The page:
The U.S. oil and natural gas production sector has shed about a quarter of its jobs since oil prices began falling in late 2014, according to a new report.
The U.S. Energy Information Administration said earlier this month that the number of oil and gas production jobs declined by 26 percent from October 2014 to May 2016.
Employment in oil and natural gas production reached a high of 538,000 jobs in October 2014 before shedding more than 42,000 jobs through May 2016, the EIA said.
The agency found that, despite crude prices rising since the start of the year, employment in oil and natural gas extraction and support activities have continued declining from levels reached in the fall of 2014.
“The total decrease in production jobs is nearly three times the 51,000 jobs lost over a 13-month period during the 2008–09 recession,” according to the agency.
However, the job losses have not been as steep as the U.S. rig count decline over the same period.
The number of oil and gas rigs drilling in the U.S. fell from nearly 1,800 rigs in late 2014 to just over 400 rigs in May 2016.
The U.S. rig count has recovered slightly since May, climbing by 17 to 481 rigs last week and posting its seventh straight week of gains.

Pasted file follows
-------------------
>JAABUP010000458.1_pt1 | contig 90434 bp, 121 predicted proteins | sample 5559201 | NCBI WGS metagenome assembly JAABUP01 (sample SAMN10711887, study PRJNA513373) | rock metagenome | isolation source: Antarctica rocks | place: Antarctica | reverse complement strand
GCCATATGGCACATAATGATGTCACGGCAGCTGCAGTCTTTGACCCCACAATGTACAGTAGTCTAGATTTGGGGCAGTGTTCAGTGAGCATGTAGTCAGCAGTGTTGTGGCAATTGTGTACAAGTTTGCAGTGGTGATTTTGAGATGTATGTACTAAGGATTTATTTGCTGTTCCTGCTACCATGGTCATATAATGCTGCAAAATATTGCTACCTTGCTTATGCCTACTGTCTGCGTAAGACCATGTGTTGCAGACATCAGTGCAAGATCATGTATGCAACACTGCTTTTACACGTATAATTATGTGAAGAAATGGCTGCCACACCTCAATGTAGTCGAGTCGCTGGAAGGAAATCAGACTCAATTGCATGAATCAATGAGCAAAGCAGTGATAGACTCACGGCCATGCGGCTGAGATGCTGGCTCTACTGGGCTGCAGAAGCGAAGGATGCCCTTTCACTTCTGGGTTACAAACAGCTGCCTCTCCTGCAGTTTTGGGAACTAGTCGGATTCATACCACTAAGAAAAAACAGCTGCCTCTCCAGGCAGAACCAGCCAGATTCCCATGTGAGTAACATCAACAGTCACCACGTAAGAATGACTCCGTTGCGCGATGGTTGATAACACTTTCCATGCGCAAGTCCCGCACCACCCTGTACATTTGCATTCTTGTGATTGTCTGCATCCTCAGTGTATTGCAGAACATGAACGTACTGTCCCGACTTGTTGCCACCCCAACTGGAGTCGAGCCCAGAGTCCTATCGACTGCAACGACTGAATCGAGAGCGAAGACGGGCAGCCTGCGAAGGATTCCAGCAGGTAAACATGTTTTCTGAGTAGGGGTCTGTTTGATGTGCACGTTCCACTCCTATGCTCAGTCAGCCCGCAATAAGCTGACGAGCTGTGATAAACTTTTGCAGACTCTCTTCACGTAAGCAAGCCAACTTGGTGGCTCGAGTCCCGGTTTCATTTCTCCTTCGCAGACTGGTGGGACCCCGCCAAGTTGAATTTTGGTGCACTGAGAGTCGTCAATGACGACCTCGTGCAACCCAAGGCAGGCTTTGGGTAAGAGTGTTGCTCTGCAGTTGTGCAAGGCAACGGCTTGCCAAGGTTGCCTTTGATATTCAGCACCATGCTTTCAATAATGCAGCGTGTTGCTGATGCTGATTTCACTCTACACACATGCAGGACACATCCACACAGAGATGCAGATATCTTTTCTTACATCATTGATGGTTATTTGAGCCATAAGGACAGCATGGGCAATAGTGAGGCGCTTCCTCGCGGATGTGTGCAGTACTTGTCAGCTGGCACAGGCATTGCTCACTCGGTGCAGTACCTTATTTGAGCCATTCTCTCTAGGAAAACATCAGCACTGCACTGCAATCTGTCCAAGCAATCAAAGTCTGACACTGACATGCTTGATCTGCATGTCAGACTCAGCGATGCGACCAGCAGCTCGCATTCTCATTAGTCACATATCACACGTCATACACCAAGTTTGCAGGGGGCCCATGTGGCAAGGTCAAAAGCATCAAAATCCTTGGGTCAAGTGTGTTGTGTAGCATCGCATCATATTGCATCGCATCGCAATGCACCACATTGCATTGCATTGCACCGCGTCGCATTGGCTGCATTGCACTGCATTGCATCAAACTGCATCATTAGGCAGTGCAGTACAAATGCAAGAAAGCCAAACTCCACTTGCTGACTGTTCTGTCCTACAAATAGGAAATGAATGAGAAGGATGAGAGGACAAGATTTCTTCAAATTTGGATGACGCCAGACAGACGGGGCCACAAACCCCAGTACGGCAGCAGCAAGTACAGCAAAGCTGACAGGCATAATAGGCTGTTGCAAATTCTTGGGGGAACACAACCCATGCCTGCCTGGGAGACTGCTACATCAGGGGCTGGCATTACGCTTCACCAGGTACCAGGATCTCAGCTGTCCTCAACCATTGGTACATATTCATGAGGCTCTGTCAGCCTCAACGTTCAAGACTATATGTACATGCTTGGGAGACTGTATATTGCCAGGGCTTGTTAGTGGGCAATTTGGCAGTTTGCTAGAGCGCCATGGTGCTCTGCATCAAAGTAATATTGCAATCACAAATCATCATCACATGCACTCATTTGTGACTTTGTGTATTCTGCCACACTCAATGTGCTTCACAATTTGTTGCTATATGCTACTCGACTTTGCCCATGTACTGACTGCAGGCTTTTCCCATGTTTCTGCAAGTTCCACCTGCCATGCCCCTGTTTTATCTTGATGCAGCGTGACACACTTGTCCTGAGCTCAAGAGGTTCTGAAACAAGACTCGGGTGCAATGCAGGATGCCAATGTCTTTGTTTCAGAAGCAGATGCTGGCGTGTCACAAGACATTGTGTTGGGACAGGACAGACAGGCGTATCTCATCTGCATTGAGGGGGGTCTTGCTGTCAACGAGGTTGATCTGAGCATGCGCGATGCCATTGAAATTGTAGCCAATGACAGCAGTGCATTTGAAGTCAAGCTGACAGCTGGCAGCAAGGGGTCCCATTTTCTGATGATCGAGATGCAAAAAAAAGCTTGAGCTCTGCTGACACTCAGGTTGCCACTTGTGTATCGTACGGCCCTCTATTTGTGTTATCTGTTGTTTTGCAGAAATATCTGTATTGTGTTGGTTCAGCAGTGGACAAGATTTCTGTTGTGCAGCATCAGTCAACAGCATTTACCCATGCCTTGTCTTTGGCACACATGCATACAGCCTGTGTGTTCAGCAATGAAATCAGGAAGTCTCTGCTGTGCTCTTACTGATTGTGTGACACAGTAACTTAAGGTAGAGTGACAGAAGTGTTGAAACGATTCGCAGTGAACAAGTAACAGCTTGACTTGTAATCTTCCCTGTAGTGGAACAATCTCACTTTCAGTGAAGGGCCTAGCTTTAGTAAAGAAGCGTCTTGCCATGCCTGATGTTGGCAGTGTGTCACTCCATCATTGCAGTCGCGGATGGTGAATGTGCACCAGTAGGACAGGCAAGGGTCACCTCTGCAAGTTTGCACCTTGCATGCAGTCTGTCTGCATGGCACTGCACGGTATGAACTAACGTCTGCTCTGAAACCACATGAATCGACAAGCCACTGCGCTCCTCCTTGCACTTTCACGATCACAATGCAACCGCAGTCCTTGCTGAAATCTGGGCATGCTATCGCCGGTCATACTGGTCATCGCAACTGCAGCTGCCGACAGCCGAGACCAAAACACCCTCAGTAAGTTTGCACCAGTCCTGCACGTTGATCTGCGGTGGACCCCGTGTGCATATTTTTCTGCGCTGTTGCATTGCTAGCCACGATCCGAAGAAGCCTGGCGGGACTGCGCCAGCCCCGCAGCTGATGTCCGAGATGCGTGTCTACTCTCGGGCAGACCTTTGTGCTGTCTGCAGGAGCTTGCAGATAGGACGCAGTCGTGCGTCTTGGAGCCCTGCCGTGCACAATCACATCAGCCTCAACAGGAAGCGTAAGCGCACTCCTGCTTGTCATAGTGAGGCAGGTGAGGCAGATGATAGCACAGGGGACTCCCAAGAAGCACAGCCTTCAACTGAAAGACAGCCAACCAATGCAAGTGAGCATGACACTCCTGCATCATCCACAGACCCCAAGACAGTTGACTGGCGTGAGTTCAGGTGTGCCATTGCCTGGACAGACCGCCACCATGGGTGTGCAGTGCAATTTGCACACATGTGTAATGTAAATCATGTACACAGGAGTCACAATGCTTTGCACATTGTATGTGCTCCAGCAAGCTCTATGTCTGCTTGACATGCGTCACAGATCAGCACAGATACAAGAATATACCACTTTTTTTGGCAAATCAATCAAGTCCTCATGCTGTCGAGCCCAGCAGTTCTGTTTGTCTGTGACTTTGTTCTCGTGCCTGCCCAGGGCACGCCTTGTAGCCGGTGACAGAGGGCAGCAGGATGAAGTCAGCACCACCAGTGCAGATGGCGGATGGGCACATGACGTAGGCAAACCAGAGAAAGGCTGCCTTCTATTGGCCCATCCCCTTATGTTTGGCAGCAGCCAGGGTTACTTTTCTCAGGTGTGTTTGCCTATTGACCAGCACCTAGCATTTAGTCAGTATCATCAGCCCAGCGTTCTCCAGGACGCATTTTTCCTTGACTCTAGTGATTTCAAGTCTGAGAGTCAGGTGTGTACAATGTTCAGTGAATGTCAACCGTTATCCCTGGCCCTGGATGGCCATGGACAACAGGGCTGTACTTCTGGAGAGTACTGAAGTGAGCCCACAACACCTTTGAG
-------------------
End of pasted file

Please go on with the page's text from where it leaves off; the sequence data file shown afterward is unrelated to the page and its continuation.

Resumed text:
Falling rig counts and waves of layoffs have only had a “relatively modest” impact on production, the EIA said.
In May, U.S. crude oil production was down only 6 percent year-over-year while natural gas production only ticked down only 1 percent compared to May 2015.
Compared to October 2014, the peak month for employment in the sector, U.S. crude production was down 2 percent in May 2016 while natural gas production was flat.
“The divergence between trends in rig counts and employment on the one hand and oil and the trends of natural gas production on the other are attributable to increases in production per new well in key regions, driven in part by advances in siting and drilling technology,” the EIA said.